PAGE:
Teacher Stories: Andrea Murphy, Ocean Gate School, 3rd Grade
I’m one of six children, and we grew up on a farm in Massachusetts. We had lived in a city, but my dad always wanted a farm, and always wanted land and animals. So when I was in 3rd grade he finally went for it, and bought a farm. He told my siblings and me that we could have whatever animal we wanted when we moved to the farm. So I picked a cat. Before we knew it we had over 15 kittens. In fact, I got to see my cat have kittens under my bed on my birthday. That was such a great childhood memory. My dad, being from the city, really didn’t have a background in farming. So he really just learned as we went along. He built all our structures, like the barns, the corrals, the pens. He used wire that was a little bit too big for the chickens, so the first time our hen hatched all her babies they were able to get through the fence. That was a lot of fun trying to catch them all. It was all one big learning experience.
One day, my youngest sister came running into the kitchen and told my mom that our pig was ‘losing pieces.’ And when my mom got out there, she realized that our pig had piglets! We thought that there were two boy pigs in the pen! So that’s how we learned about piglets. We didn’t plan on that. But there was our pig – whom we started calling “Jane” – with all these babies and we had to learn how to take care of them.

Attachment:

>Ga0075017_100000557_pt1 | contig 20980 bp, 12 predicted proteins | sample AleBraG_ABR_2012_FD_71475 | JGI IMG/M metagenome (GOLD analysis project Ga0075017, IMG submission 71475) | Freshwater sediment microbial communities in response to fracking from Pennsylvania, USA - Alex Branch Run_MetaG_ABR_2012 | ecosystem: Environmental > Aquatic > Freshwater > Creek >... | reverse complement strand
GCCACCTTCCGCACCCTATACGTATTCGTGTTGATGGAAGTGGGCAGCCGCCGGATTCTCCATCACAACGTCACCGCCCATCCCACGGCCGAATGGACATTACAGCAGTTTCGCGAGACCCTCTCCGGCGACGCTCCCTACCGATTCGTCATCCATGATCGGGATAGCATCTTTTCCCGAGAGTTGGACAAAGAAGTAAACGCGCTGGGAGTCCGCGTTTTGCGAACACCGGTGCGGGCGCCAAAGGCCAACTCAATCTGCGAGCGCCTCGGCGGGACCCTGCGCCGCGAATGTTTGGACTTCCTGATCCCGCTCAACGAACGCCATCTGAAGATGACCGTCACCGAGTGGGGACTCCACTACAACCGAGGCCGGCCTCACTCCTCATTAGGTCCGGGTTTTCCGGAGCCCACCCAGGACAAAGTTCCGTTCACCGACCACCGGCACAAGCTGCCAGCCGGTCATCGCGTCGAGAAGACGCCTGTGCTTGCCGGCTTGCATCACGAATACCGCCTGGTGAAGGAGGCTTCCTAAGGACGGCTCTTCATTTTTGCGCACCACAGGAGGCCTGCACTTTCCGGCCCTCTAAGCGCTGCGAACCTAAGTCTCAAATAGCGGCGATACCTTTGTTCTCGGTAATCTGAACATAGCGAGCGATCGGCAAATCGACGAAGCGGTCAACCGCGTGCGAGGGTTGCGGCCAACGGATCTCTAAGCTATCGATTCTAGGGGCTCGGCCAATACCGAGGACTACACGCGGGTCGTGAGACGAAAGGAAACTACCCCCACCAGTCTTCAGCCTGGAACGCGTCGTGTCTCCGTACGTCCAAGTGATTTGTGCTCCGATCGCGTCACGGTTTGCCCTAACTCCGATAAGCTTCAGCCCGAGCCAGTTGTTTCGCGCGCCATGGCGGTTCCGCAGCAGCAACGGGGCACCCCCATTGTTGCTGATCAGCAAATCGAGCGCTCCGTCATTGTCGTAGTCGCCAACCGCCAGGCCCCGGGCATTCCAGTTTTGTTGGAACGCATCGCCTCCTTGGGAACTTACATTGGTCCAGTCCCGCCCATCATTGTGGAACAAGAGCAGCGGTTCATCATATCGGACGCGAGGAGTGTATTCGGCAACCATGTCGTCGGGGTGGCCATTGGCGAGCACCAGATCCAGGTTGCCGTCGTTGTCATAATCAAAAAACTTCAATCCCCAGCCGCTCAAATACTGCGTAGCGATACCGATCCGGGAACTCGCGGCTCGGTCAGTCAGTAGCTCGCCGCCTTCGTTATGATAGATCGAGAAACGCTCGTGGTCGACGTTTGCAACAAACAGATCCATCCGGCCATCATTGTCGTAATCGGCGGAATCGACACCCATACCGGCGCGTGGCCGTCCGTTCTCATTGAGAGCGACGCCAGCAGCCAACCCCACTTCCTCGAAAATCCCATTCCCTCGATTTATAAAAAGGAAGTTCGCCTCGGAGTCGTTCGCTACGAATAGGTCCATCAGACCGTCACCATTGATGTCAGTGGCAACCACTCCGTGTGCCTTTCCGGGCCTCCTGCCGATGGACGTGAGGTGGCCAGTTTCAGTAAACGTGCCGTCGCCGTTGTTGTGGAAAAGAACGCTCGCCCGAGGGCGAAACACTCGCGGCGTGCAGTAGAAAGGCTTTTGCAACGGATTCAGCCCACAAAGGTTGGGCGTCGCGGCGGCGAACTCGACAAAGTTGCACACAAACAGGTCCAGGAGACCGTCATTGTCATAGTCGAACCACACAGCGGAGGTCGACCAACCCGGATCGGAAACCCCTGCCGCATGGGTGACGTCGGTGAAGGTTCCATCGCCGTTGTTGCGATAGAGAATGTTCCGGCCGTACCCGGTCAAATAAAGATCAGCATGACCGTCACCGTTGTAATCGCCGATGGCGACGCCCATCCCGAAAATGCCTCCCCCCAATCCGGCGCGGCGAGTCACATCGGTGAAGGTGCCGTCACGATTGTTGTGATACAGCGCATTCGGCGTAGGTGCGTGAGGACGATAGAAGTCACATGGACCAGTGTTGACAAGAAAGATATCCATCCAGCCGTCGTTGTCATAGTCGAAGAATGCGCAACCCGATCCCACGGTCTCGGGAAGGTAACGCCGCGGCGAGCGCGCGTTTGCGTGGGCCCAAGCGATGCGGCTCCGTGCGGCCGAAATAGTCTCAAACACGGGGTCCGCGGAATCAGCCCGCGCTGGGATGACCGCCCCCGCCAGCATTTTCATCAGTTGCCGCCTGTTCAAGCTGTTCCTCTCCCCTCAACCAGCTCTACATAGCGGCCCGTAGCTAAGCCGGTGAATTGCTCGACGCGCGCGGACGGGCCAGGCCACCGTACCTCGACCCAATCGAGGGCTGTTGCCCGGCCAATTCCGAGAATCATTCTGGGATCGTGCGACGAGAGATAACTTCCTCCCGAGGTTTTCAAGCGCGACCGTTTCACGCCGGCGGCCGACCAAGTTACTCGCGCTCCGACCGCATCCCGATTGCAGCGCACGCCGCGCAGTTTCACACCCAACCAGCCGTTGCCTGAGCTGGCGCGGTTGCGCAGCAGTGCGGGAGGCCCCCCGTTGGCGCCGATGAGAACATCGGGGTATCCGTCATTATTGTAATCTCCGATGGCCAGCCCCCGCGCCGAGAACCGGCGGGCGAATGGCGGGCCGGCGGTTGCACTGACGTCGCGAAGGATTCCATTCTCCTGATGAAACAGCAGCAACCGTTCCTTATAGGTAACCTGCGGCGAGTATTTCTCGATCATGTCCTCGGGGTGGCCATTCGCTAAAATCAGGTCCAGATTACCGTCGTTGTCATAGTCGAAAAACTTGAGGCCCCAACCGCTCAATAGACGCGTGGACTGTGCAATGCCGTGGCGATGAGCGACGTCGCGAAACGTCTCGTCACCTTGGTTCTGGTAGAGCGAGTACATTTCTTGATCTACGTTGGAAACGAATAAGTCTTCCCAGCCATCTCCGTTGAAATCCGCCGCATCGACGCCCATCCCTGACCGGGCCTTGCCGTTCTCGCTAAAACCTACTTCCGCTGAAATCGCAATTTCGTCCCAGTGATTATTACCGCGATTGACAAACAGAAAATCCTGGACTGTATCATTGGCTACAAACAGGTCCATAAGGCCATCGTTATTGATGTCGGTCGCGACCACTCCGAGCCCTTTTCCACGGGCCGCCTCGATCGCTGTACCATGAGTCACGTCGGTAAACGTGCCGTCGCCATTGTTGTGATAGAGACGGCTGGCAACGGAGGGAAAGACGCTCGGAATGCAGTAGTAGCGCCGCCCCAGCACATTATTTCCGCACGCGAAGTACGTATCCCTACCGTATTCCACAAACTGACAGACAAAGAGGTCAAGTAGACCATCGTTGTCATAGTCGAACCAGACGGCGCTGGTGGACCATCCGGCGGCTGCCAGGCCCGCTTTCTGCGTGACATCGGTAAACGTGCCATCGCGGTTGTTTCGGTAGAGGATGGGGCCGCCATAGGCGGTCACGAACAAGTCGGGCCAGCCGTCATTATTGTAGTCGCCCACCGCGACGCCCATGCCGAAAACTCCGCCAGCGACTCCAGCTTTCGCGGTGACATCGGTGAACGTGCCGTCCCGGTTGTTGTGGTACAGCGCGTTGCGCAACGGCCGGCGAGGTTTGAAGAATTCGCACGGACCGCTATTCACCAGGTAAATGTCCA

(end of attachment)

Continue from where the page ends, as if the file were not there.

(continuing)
Growing up on a farm we all got up early to do our chores. I would make sure that my horse went out for a walk before I got on the bus. Of course my dad was inspirational as far as making sure everyone was fed before he went to work. Of course we had to clean up after the animals, and if there was a storm, we had to make sure that they were fed and they had water and were safe. We grew up in Massachusetts, so the weather was a little crazy at times.
I have stayed in touch with people that I grew up with, over the last 10 years. My class has had pen pals with a neighbor to the farm that I had grown up on. She now teaches fourth grade. I teach third. And our classes are pen pals. But I have to really give my kids an education before they write to them because the kids we are writing to are farm kids. They’re not on the computer 24/7. Instead they’re taking care of the horses, and the other animals. So it’s a totally different mindset for my munchkins when they write to the other students in Massachusetts that they might not know the latest greatest video games.
Interview by Gregory Andrus
Portraits of the Jersey Shore